The federal government's buying hub is hosting a workshop about integrating new technology in early September.
Federal agencies are closer to using blockchain—the decentralized, encrypted ledger system that lets people track transactions on the internet—for internal purposes.
The government's buying hub, the General Services Administration, is planning an emerging technology workshop for early September. During that gathering, participants including business executives and federal managers will be asked to propose ways the public sector could use blockchain, artificial intelligence, open data and other emerging technologies.
GSA's Emerging Citizen Technology program is hosting the workshop Sept. 8.
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Agency leaders are thinking about ways ideas from the workshop could influence the fourth version of the National Action Plan for open government, a commitment to a set of broad goals such as "increase accessibility of government information online" and "reconstitute USA.gov as the front door to the U.S. government." The plan is published as part of the United States' membership in the Open Government Partnership, a consortium of nations pledging to promote transparency. Russia notably withdrew from that partnership in 2013.
Workshop participants must "introduce a new, ambitious open government initiative, and all goals must be entirely new to the U.S. government," Justin Herman, GSA's Emerging Citizen Technology lead, told Nextgov in a statement.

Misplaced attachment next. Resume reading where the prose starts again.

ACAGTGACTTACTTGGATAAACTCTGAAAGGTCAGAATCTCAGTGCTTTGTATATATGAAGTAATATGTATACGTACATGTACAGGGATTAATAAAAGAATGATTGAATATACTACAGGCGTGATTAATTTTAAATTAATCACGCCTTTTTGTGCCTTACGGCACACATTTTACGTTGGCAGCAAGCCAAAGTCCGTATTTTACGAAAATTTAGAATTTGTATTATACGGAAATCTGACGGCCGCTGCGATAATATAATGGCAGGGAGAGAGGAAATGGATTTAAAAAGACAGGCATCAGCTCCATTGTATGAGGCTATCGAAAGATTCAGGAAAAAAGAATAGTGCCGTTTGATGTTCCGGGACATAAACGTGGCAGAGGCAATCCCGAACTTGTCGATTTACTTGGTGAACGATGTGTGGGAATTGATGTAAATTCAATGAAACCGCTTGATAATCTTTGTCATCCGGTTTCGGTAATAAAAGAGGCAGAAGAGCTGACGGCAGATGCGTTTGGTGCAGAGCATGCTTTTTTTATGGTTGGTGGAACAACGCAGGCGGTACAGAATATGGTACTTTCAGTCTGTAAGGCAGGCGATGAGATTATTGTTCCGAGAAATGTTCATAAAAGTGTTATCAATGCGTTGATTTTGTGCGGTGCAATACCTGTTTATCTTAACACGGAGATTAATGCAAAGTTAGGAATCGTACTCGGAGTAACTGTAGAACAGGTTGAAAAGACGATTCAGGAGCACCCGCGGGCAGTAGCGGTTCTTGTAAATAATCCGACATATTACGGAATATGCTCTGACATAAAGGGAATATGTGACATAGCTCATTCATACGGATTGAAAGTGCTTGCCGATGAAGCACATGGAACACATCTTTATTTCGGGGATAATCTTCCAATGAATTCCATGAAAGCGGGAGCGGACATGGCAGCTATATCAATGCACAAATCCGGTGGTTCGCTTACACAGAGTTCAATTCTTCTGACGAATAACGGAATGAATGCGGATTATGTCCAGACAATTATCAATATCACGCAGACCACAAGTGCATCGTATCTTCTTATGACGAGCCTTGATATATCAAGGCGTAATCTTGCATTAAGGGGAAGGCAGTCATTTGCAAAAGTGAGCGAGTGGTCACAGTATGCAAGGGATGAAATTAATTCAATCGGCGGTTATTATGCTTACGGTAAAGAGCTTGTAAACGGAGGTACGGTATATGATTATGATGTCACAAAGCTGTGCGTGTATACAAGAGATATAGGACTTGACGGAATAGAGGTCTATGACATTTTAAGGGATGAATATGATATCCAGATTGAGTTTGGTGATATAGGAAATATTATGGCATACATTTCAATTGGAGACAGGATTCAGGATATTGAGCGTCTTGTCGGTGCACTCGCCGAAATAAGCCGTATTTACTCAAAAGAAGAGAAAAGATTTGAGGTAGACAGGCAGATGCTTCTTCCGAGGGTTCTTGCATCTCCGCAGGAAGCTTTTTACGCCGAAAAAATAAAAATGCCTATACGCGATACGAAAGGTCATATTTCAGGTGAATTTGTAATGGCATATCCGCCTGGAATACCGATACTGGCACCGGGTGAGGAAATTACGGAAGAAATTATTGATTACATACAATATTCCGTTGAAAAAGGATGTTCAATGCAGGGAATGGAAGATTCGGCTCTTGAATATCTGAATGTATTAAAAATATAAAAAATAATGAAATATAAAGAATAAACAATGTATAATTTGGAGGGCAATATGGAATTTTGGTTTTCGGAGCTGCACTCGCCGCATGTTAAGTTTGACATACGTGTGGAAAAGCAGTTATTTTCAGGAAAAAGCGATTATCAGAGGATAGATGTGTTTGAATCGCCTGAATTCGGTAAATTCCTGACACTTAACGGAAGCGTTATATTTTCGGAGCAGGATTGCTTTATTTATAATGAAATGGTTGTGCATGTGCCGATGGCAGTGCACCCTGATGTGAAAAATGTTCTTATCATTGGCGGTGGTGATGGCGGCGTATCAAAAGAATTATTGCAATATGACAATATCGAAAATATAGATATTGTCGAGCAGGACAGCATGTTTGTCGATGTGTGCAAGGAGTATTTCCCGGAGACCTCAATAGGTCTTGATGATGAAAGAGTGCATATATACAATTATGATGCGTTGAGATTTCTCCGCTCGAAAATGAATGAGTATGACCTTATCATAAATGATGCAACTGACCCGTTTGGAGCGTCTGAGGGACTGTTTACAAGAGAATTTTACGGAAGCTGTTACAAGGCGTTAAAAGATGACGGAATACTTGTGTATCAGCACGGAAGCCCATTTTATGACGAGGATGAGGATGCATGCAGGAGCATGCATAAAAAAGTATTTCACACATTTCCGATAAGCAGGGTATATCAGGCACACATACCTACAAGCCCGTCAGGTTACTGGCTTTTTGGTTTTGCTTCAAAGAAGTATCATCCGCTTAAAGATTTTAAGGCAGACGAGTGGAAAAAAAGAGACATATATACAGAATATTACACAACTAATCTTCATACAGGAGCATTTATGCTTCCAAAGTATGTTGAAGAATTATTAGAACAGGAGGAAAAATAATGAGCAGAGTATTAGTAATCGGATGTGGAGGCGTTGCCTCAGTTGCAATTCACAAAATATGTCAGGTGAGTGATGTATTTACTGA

It's still not clear exactly how federal agencies plan to widely use blockchain and artificial intelligence, though GSA has hosted workshops and forums, and created networks of interested leaders known as "communities of practice" dedicated to each.
A recent GSA pilot program walked agencies through the process of setting up their own virtual assistants, sort of like Apple's Siri, for citizens, but so far agencies have only developed prototypes. And the 100 or so federal managers who attended GSA's blockchain forum came up with hundreds of potential ways to use blockchain, but it's not clear what those use cases are. “Most of these probably won’t work,” Herman told Nextgov earlier this month, nothing that the agency doesn't advocate for specific technology but instead organizes educational workshops in response to interest in specific technology from agency leadership.